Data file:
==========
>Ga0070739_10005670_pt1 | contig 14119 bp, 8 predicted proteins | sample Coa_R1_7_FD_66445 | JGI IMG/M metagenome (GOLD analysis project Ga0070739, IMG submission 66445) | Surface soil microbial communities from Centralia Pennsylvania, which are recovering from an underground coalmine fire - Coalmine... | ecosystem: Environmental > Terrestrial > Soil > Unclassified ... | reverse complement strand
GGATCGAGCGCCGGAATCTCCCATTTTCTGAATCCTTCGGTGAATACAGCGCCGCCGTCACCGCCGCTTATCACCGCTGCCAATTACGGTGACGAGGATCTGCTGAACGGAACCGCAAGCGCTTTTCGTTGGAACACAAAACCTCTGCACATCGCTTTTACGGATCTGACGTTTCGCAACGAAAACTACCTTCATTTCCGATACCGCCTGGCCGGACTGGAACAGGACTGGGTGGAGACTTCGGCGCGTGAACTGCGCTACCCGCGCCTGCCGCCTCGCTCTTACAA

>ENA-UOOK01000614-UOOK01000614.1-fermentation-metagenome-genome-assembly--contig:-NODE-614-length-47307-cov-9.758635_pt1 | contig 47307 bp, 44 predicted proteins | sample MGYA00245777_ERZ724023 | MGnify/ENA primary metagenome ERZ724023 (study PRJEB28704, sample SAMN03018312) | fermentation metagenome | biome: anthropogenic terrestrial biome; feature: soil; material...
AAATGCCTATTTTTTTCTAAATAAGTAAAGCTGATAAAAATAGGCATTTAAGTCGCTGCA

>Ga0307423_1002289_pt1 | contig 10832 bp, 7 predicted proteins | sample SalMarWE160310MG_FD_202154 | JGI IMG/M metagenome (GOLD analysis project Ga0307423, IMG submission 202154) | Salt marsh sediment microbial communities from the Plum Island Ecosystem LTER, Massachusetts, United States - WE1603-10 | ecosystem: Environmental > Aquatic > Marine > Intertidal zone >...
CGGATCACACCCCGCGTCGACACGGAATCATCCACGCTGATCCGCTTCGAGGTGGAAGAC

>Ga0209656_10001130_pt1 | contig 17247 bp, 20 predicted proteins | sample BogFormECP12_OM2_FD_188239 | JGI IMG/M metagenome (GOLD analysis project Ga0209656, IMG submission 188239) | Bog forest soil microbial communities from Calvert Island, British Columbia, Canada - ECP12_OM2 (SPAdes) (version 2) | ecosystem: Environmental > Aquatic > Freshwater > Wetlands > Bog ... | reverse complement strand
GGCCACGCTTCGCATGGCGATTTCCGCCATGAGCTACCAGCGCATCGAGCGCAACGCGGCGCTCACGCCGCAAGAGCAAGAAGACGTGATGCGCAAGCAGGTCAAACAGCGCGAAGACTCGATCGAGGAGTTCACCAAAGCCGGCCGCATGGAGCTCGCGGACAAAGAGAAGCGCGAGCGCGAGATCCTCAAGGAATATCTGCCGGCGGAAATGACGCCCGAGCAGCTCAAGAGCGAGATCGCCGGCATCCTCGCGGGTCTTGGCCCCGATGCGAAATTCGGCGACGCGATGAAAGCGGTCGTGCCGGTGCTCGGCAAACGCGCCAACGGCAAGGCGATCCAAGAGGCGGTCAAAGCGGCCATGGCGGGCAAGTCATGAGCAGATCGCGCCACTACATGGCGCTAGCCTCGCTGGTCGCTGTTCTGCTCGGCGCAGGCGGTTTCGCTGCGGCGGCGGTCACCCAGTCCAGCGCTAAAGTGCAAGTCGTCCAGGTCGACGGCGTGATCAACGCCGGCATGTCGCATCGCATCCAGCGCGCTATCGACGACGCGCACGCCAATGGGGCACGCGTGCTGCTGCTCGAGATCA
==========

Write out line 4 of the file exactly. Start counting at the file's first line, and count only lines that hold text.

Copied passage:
AAATGCCTATTTTTTTCTAAATAAGTAAAGCTGATAAAAATAGGCATTTAAGTCGCTGCA